Procrastination can get you into a lot of trouble, work just builds up until you have to spend all your time just catching up. It’s the same with web apps, if you just defer work until after sending the response you’ll still run into scaling problems. The only real solution is to delegate (to a worker system), not to defer, as we’ll see below.
The topic that I will be exploring today is how different app servers handle apps that defer work (such as resizing an uploaded profile picture, or removing temporary files generated during the request) out of the standard request-response cycle until after the complete response has been written back, and problems associated with different approaches.
The Restaurant Analogy: Serving Clients with Your Web App
Imagine your server is like a restaurant:
- Customers (your users) place orders (make requests).
- Waiters (the app server or web server) relay the orders.
- The cook (web app) prepares the food (response).
- The waiters deliver the finished dishes.
In this scenario, neither the cook nor the customers have to think about what the other is doing.
The waiter's job in a small restaurant is fairly straightforward. They take an order, relay it to the cook, and when the food is ready bring it to the customer. They are then free to take another order, and the process repeats. The only part of the process that requires waiting on the part of the customer is the preparation of the food.
Now imagine a bigger restaurant with multiple cooks who all work on independent stations, and can all handle orders. The waiter can take multiple orders at once and provide each cook with one each, so that the wait time for each customer is reduced. The waiter's job is still fairly straightforward: keep a list of orders, and hand them out to cooks whenever they finish cooking a dish.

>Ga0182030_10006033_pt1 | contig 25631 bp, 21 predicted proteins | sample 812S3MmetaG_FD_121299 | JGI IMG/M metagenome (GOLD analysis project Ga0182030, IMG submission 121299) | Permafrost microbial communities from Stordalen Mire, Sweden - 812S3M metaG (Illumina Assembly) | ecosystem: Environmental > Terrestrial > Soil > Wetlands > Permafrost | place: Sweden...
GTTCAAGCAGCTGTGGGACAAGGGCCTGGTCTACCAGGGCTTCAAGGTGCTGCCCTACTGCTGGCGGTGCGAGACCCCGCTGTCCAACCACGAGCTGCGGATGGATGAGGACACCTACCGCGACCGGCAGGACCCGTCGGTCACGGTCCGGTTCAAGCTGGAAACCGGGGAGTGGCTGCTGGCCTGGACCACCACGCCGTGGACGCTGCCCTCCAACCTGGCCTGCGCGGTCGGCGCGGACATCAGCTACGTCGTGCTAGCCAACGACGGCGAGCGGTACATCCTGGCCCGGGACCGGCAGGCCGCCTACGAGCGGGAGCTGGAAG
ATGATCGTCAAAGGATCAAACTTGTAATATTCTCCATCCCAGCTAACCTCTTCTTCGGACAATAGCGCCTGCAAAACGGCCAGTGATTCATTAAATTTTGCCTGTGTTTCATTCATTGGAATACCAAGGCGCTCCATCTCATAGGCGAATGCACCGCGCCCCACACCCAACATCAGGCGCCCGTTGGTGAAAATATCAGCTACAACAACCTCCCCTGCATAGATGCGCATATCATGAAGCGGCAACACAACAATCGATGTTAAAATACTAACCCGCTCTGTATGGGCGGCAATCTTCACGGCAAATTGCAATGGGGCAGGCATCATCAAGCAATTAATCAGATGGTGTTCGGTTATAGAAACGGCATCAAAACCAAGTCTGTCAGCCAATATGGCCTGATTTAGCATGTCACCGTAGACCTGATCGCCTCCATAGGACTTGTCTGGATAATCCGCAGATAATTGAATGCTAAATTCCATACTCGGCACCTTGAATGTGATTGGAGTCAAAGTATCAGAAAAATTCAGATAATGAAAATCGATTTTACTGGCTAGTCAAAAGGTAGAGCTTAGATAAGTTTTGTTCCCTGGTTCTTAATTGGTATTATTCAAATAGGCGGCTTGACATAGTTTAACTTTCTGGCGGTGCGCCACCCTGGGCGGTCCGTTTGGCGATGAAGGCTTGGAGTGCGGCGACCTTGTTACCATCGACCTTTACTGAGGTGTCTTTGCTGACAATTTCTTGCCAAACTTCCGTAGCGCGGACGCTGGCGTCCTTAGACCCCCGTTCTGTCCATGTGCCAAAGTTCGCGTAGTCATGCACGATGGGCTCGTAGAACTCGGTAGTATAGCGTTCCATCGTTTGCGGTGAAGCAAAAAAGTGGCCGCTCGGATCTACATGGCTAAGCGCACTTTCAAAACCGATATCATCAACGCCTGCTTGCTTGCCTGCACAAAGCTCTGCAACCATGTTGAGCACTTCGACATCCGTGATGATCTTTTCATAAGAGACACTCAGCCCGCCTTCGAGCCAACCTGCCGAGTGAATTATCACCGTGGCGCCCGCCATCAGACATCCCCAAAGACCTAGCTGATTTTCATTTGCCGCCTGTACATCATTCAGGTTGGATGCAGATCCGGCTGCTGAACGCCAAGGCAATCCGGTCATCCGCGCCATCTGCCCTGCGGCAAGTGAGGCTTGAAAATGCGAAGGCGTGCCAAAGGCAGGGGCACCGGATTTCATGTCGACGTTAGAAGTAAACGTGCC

It should be noted that in this scenario no cook has a queue of orders; the waiter maintains a single queue shared by all cooks.
Deferred Work (and the problems therein)
However, imagine that a cook wants to get food out faster to the customer, and decides to introduce deferred work: postpone cleaning up until after the dish is delivered to the waiter. This results in reduced wait times for the customer, but also leads to a problem: the waiter receives the dish, assumes the cook is ready, and hands a new order to the cook. But the cook still has some cleaning to do, which penalizes the next customer's order. It would have been better to give the order to a cook that was actually free.
Now, if all cooks are busy with food preparation or cleaning, then it doesn't really matter (the cooks' optimization doesn't change the overall capacity of the restaurant), but in all other cases it's important for the waiter to know if a cook is really available, or still busy cleaning up.
One technique that some app servers use is a "shared socket". Going back to our restaurant, this would be analogous to a ticket station: the waiter inputs the orders into the ticket station, and cooks take orders out whenever they're totally free.
This technique is used by, for example, Puma and Unicorn; and it just-works™ in a standalone server (localhost) setup. For example:
It's common practice (and highly recommended) to run a battle-tested web server in front of an app server. Suppose we picked Nginx for that purpose, and run an app server behind it that uses the shared socket technique.
In this example, all web app processes/threads (the cooks) listen on the same socket (ticket station) for a request using